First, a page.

Analyses of Vegetable Oils


7.5 uV (x10,000)

5.0

2.5

0.0 5.0

uV(x10,000) 7.5Chromatogram

12.5

15.0

17.5

20.0

min

Soya Bean Oil

2.5

5.0

0.0 12.5 15.0 17.5 20.0 min

2.5

Canola Oil
uV (x100,000) 1.5 Chromatogram

0.0 12.5 15.0 17.5 20.0 min

1.0

Sunflower Oil
Column: Rtx-65TG (30m x 0.25 mm x 0.1um) Carrier gas: Helium

0.5

0.0 12.5 15.0 17.5 20.0 min

Linear velocity: 40cm/s (constant linear velocity) Injector temp: 3650C

Olive Oil

Injection method: Split (Split Ratio = 40) Column temp: 500C(0.5min) 500C/min 3500C(0min) 10C/min 3650C(5min) FID temp: 3650C 57

Aromatic Components of Tea by Headspace-GC

Analysis of Refined Green Tea

Analysis of Coarse Green Tea

Analysis of Black Tea


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Analysis of Spearmint Oil Analysis of Peppermint Oil

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Analyses of Kerosene and Light Oil

Kerosene

Light Oil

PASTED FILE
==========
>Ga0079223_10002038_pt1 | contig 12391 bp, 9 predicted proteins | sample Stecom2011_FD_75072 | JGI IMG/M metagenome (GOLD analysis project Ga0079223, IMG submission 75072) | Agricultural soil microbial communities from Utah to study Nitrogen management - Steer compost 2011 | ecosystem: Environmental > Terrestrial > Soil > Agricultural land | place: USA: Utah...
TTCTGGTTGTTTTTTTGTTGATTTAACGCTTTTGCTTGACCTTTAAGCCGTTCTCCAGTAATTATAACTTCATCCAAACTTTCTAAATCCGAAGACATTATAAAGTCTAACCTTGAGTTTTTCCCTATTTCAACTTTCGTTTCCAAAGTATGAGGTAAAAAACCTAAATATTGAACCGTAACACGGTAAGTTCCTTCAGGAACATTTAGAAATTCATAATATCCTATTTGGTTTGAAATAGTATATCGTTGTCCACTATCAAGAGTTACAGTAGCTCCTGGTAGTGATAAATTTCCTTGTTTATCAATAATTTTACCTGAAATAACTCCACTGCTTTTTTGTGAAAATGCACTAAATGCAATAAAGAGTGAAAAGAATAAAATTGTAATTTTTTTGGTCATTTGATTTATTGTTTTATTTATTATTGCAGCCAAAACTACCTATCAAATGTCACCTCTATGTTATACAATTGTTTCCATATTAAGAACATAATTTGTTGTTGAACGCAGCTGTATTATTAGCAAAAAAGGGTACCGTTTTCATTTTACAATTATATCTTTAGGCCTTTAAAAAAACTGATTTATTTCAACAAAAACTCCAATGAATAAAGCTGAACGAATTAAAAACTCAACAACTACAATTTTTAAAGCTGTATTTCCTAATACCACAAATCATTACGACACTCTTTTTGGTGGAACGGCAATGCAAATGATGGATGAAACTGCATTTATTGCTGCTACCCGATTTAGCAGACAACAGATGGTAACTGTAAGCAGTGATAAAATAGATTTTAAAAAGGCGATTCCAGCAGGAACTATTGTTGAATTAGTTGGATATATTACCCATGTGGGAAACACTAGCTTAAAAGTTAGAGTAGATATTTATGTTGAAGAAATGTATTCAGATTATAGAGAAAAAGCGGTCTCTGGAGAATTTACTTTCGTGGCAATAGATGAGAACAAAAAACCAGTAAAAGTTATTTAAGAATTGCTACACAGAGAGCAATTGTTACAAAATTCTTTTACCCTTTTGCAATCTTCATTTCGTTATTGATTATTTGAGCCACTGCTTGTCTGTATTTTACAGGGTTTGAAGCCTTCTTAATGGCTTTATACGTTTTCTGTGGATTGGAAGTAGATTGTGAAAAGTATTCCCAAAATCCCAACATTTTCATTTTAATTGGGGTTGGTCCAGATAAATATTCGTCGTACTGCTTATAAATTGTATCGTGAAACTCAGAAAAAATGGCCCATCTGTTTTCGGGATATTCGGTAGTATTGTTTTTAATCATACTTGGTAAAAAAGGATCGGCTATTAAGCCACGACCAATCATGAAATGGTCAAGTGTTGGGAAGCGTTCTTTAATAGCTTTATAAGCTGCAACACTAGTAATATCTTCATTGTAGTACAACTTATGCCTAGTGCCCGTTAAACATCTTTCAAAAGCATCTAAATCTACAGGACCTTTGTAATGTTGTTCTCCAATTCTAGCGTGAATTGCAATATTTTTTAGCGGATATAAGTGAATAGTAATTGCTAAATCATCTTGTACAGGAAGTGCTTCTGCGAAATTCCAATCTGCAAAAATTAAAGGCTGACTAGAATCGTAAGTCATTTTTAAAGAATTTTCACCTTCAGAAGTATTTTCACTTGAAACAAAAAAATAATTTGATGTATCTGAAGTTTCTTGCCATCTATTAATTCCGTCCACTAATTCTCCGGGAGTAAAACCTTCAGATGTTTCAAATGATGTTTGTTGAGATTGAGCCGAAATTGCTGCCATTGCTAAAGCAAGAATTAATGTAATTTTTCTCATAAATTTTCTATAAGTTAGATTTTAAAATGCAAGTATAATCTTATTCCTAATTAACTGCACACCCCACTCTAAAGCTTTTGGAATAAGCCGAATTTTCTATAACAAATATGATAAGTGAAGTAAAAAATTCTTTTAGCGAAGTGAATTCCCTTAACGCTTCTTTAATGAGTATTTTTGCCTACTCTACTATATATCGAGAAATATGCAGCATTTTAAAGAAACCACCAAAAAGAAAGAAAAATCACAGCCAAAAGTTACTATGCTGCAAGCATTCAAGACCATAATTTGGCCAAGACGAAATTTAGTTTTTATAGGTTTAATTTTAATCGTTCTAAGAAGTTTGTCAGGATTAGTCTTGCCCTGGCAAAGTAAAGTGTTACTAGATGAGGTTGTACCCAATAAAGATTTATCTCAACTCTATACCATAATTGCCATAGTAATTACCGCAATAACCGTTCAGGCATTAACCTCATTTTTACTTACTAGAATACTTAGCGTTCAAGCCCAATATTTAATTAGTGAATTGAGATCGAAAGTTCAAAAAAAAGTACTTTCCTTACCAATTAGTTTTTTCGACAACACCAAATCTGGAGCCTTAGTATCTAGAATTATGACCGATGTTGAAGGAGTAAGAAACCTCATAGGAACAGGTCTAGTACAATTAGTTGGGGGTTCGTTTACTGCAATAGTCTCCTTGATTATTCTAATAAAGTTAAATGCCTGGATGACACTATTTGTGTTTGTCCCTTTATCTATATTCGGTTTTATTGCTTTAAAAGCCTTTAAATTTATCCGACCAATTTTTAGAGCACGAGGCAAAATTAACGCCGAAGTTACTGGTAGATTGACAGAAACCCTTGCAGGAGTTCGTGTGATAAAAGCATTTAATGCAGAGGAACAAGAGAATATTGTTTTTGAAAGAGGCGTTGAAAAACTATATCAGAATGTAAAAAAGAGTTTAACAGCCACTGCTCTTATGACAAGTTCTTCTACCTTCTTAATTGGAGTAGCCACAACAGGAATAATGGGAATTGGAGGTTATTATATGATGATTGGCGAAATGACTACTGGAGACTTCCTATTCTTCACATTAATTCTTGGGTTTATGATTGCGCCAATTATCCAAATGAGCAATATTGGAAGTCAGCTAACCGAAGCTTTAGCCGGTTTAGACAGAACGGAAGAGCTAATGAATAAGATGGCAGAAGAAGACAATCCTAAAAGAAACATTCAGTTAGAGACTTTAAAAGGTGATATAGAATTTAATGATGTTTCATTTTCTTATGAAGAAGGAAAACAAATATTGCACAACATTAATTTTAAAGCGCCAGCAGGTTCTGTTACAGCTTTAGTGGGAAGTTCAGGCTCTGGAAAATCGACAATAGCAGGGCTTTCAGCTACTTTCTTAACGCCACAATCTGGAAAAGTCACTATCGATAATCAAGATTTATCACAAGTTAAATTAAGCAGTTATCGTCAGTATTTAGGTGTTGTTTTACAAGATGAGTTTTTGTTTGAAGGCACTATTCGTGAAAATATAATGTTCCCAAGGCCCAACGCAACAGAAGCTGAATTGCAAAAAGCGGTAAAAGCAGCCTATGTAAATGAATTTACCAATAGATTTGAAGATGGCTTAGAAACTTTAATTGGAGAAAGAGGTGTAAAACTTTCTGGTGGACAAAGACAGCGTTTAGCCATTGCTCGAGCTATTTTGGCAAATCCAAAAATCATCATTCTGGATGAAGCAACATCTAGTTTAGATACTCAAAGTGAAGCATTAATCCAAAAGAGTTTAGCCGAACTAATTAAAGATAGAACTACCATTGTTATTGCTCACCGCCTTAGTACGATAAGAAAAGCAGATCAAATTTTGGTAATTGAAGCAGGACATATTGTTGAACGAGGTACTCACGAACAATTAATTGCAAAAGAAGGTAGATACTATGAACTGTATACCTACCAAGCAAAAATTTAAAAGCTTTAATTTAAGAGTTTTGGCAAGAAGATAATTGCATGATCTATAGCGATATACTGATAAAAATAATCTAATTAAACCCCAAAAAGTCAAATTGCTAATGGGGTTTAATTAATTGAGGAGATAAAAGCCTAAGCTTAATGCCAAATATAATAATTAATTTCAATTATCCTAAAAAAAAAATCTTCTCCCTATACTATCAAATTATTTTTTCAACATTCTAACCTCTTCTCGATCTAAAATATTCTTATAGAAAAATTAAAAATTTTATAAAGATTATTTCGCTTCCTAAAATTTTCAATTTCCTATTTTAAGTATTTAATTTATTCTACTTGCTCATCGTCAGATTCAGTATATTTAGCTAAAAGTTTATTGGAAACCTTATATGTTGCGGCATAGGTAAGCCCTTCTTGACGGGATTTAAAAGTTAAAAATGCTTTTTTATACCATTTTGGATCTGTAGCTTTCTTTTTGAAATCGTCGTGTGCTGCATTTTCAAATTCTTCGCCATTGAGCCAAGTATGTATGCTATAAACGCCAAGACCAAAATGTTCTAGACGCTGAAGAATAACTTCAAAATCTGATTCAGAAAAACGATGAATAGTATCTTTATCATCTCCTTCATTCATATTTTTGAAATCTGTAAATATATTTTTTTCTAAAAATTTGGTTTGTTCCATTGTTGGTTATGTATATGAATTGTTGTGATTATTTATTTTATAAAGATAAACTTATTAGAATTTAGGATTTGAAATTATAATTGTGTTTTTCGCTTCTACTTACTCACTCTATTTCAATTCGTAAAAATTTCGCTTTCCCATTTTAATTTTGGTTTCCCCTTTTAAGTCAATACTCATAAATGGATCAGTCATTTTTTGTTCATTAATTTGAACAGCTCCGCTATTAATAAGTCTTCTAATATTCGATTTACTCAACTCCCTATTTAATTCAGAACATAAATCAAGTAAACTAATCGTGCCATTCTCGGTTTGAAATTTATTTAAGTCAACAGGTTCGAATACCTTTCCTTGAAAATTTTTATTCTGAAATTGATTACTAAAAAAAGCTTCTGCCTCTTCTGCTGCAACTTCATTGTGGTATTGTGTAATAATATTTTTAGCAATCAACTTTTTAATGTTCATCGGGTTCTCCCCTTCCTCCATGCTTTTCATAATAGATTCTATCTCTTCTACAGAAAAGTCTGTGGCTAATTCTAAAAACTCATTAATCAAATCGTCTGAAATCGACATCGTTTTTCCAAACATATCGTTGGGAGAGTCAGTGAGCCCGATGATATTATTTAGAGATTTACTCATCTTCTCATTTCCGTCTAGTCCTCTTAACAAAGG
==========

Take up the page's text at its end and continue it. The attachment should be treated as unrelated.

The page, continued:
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Headspace-GC Analysis on Phenols in Electrical Wiring Surfaces

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Chromatograms of two different swimming pools

Chromatograms of a swimming pool consisting of sea water


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Determination of Trihalogenated Methanes by ECD Detector

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Analysis of Anti-Epylepsy Drug

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Analysis of Cold Medicine

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Analysis of Solvents by Headspace-GC


Instrument: GC equipped with Headspace Sampler Injector temp:1800C Pressure: 24.9 kPa Split Ratio: Column: 3 Rtx-624, 30m x 0.53mm x 3um

Carrier gas: Helium FID temp: 2200C

Column flow: 4.89 ml/min

Injection volume: 1 ml

Column temp:380C(2min) 10C/min 4000C(6min) 200C/min 2000C(7min)


uV(x10,000) Benzene Chromatogram 2.0 Dichloromethane Dichloromethane Trichloroethylene Hexane Toluene 15.0

1.5

1.0

Acetone Isopropanol

Chloroform

0.5

0.0 5.0 7.5 10.0 12.5 min

n-Butanol